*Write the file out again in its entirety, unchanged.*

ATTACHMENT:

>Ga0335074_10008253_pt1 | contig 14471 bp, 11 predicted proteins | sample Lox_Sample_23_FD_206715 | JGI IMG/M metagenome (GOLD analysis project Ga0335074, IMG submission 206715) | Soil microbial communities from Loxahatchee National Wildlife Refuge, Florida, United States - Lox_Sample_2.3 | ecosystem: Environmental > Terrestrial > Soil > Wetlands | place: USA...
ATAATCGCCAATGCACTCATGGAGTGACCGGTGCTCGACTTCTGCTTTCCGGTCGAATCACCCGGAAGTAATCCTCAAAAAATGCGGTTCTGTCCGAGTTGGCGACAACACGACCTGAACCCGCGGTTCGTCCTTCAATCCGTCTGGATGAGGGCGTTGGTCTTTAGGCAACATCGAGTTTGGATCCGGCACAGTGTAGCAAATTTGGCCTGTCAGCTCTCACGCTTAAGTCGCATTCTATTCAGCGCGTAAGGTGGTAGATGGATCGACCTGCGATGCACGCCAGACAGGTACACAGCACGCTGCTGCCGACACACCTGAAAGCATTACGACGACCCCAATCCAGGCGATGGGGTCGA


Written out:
>Ga0335074_10008253_pt1 | contig 14471 bp, 11 predicted proteins | sample Lox_Sample_23_FD_206715 | JGI IMG/M metagenome (GOLD analysis project Ga0335074, IMG submission 206715) | Soil microbial communities from Loxahatchee National Wildlife Refuge, Florida, United States - Lox_Sample_2.3 | ecosystem: Environmental > Terrestrial > Soil > Wetlands | place: USA...
ATAATCGCCAATGCACTCATGGAGTGACCGGTGCTCGACTTCTGCTTTCCGGTCGAATCACCCGGAAGTAATCCTCAAAAAATGCGGTTCTGTCCGAGTTGGCGACAACACGACCTGAACCCGCGGTTCGTCCTTCAATCCGTCTGGATGAGGGCGTTGGTCTTTAGGCAACATCGAGTTTGGATCCGGCACAGTGTAGCAAATTTGGCCTGTCAGCTCTCACGCTTAAGTCGCATTCTATTCAGCGCGTAAGGTGGTAGATGGATCGACCTGCGATGCACGCCAGACAGGTACACAGCACGCTGCTGCCGACACACCTGAAAGCATTACGACGACCCCAATCCAGGCGATGGGGTCGA